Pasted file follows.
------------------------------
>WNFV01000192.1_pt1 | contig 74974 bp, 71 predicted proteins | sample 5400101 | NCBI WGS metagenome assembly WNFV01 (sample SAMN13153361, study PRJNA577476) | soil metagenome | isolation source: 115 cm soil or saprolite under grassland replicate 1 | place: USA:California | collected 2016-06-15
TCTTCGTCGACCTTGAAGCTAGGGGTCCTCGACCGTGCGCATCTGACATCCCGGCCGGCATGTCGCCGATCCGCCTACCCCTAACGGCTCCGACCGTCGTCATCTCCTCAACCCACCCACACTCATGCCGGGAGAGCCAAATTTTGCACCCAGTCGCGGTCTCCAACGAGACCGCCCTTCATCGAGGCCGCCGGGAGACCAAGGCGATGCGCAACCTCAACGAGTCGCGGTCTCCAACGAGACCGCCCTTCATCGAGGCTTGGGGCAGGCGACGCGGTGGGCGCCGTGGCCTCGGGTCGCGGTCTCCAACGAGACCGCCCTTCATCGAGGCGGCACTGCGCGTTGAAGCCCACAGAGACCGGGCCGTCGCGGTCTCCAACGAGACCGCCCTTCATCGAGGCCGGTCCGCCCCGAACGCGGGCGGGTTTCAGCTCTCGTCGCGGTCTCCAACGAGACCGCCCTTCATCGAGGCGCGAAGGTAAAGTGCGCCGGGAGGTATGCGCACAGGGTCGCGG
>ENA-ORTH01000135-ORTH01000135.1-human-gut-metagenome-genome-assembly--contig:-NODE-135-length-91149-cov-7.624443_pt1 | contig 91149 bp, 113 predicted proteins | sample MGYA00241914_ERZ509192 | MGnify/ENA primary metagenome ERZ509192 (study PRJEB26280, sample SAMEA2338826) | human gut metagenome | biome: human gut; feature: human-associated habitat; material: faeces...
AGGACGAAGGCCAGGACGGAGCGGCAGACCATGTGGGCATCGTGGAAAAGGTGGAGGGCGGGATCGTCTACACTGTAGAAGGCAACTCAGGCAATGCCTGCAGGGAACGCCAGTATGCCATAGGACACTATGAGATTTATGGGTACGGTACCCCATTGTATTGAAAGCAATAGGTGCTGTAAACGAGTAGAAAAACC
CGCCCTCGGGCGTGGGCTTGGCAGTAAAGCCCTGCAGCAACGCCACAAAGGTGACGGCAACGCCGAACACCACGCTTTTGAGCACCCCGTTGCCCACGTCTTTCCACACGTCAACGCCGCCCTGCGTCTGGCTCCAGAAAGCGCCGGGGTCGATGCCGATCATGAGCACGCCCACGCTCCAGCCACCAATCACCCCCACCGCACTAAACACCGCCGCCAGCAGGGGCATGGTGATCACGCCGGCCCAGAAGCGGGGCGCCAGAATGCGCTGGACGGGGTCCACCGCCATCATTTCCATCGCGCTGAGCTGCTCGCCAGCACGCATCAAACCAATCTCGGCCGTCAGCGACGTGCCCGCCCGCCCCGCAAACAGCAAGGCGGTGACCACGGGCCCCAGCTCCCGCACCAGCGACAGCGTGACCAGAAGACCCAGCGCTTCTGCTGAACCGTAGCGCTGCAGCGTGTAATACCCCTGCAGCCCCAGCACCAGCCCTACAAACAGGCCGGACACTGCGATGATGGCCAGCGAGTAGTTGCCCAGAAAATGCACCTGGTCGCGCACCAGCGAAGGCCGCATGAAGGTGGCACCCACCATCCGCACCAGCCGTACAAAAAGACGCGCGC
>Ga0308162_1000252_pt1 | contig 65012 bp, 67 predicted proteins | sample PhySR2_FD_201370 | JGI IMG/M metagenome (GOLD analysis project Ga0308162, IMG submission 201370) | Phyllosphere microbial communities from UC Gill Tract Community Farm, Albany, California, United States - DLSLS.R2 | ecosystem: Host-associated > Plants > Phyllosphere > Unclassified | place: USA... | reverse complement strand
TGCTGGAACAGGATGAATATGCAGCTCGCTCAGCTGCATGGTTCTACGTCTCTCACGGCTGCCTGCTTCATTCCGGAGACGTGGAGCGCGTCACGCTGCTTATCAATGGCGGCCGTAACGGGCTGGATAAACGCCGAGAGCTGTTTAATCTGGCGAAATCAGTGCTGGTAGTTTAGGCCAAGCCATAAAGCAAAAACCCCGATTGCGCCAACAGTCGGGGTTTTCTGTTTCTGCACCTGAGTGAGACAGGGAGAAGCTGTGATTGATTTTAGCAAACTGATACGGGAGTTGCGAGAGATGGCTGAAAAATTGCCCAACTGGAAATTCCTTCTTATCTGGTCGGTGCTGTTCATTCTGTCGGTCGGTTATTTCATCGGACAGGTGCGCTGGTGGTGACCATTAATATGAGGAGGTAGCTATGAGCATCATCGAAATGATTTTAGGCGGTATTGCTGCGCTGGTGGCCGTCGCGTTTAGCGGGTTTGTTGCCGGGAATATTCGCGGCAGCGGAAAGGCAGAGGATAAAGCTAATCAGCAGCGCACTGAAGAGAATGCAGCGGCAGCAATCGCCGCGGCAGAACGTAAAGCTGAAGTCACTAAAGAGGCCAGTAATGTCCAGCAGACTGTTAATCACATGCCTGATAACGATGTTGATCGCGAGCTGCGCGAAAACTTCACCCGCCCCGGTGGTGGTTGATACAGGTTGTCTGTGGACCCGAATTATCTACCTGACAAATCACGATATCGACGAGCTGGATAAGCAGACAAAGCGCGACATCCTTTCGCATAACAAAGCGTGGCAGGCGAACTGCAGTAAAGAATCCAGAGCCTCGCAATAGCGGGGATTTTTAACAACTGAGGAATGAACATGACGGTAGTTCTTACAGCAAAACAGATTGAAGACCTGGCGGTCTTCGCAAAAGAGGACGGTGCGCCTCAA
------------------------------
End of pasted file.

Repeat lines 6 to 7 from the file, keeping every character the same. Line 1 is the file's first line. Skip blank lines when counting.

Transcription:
>Ga0308162_1000252_pt1 | contig 65012 bp, 67 predicted proteins | sample PhySR2_FD_201370 | JGI IMG/M metagenome (GOLD analysis project Ga0308162, IMG submission 201370) | Phyllosphere microbial communities from UC Gill Tract Community Farm, Albany, California, United States - DLSLS.R2 | ecosystem: Host-associated > Plants > Phyllosphere > Unclassified | place: USA... | reverse complement strand
TGCTGGAACAGGATGAATATGCAGCTCGCTCAGCTGCATGGTTCTACGTCTCTCACGGCTGCCTGCTTCATTCCGGAGACGTGGAGCGCGTCACGCTGCTTATCAATGGCGGCCGTAACGGGCTGGATAAACGCCGAGAGCTGTTTAATCTGGCGAAATCAGTGCTGGTAGTTTAGGCCAAGCCATAAAGCAAAAACCCCGATTGCGCCAACAGTCGGGGTTTTCTGTTTCTGCACCTGAGTGAGACAGGGAGAAGCTGTGATTGATTTTAGCAAACTGATACGGGAGTTGCGAGAGATGGCTGAAAAATTGCCCAACTGGAAATTCCTTCTTATCTGGTCGGTGCTGTTCATTCTGTCGGTCGGTTATTTCATCGGACAGGTGCGCTGGTGGTGACCATTAATATGAGGAGGTAGCTATGAGCATCATCGAAATGATTTTAGGCGGTATTGCTGCGCTGGTGGCCGTCGCGTTTAGCGGGTTTGTTGCCGGGAATATTCGCGGCAGCGGAAAGGCAGAGGATAAAGCTAATCAGCAGCGCACTGAAGAGAATGCAGCGGCAGCAATCGCCGCGGCAGAACGTAAAGCTGAAGTCACTAAAGAGGCCAGTAATGTCCAGCAGACTGTTAATCACATGCCTGATAACGATGTTGATCGCGAGCTGCGCGAAAACTTCACCCGCCCCGGTGGTGGTTGATACAGGTTGTCTGTGGACCCGAATTATCTACCTGACAAATCACGATATCGACGAGCTGGATAAGCAGACAAAGCGCGACATCCTTTCGCATAACAAAGCGTGGCAGGCGAACTGCAGTAAAGAATCCAGAGCCTCGCAATAGCGGGGATTTTTAACAACTGAGGAATGAACATGACGGTAGTTCTTACAGCAAAACAGATTGAAGACCTGGCGGTCTTCGCAAAAGAGGACGGTGCGCCTCAA